The 3-percent budget reallocation is one part of a revamped, five-year strategic plan drafted by the provost’s office over the past year with input from USC trustees, deans, faculty and alumni, Provost Gabel told The State.
That plan, still in draft form, lists several goals, including “assembling and supporting a world class faculty,” spurring innovation and expanding collaborative research and teaching.
“We think when we’re better, the state is better because our students are better, our research is better,” Gabel said. “We can do what we do for South Carolina in the best possible way.”
But those efforts cost money, Gabel said, and state money for higher education has lagged – in South Carolina and across the country – since the budget cuts of the Great Recession.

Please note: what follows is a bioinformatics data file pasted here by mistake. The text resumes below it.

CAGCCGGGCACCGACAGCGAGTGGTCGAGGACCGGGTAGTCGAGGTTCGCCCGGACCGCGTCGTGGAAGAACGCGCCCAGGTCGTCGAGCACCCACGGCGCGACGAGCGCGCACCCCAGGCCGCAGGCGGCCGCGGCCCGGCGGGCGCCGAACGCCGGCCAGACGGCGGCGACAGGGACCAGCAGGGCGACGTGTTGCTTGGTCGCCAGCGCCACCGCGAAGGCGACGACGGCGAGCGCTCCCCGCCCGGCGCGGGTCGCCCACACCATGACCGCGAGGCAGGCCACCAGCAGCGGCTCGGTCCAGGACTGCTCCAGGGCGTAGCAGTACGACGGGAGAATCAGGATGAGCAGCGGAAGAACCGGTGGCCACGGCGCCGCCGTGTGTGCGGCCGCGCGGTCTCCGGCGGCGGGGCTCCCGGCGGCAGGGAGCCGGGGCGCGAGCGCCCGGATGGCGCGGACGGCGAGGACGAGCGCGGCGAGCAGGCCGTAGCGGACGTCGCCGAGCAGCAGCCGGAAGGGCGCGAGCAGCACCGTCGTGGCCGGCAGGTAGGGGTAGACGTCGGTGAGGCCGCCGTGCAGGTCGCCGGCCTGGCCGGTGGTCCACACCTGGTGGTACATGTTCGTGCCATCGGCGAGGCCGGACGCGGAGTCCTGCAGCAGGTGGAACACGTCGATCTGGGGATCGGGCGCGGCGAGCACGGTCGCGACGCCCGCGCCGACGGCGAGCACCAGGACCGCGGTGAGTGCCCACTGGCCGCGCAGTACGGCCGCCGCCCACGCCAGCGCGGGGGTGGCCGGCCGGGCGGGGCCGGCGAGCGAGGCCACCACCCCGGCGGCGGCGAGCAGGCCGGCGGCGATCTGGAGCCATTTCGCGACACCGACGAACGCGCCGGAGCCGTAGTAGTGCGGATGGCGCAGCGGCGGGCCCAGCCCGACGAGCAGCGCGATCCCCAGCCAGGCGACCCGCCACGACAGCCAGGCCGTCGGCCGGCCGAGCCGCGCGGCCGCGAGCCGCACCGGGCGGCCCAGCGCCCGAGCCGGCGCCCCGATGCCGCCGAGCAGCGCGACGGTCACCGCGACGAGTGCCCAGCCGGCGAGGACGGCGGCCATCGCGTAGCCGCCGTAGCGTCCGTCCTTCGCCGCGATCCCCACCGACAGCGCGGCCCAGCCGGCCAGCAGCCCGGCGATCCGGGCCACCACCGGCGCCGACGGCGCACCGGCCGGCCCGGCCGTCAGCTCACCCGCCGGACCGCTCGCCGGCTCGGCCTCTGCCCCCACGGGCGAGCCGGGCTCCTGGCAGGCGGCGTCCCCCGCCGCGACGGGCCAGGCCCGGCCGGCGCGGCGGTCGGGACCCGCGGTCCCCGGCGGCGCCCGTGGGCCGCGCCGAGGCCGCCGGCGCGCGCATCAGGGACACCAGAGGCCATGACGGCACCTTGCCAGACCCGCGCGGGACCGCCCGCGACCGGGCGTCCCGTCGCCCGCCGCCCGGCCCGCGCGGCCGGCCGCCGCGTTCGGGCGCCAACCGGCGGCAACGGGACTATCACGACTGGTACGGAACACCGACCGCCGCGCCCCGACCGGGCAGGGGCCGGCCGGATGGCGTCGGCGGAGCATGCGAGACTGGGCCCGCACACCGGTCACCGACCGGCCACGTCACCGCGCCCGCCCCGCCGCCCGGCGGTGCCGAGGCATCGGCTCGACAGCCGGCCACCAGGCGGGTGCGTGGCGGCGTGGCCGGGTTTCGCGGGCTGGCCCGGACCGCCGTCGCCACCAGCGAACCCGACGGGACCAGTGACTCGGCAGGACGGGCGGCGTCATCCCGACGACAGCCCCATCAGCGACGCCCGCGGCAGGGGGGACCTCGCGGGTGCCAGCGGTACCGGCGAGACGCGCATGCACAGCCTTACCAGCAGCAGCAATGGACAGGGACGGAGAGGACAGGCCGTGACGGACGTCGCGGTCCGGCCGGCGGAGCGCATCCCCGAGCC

In a recent national survey of public college provosts, four out of five said they believe new money for academics would have to come from a reallocation of existing dollars. USC agrees.
A 3-percent reallocation can raise enough money to start those improvement efforts without hurting individual colleges, Gabel said.
“This is in the margin of belt-tightening,” Gabel said. “We’re not furloughing. We’re not shutting anything down. We’re belt-tightening so that we can gather the resources ourselves to make this strategic investment.”
USC says the reallocation is not motivated by a long-standing desire to be invited into the exclusive Association of American Universities.
That association’s 62 schools – including Yale, M.I.T. and the University of North Carolina – pride themselves on securing government research funding, hiring top-tier faculty members and producing highly-cited research.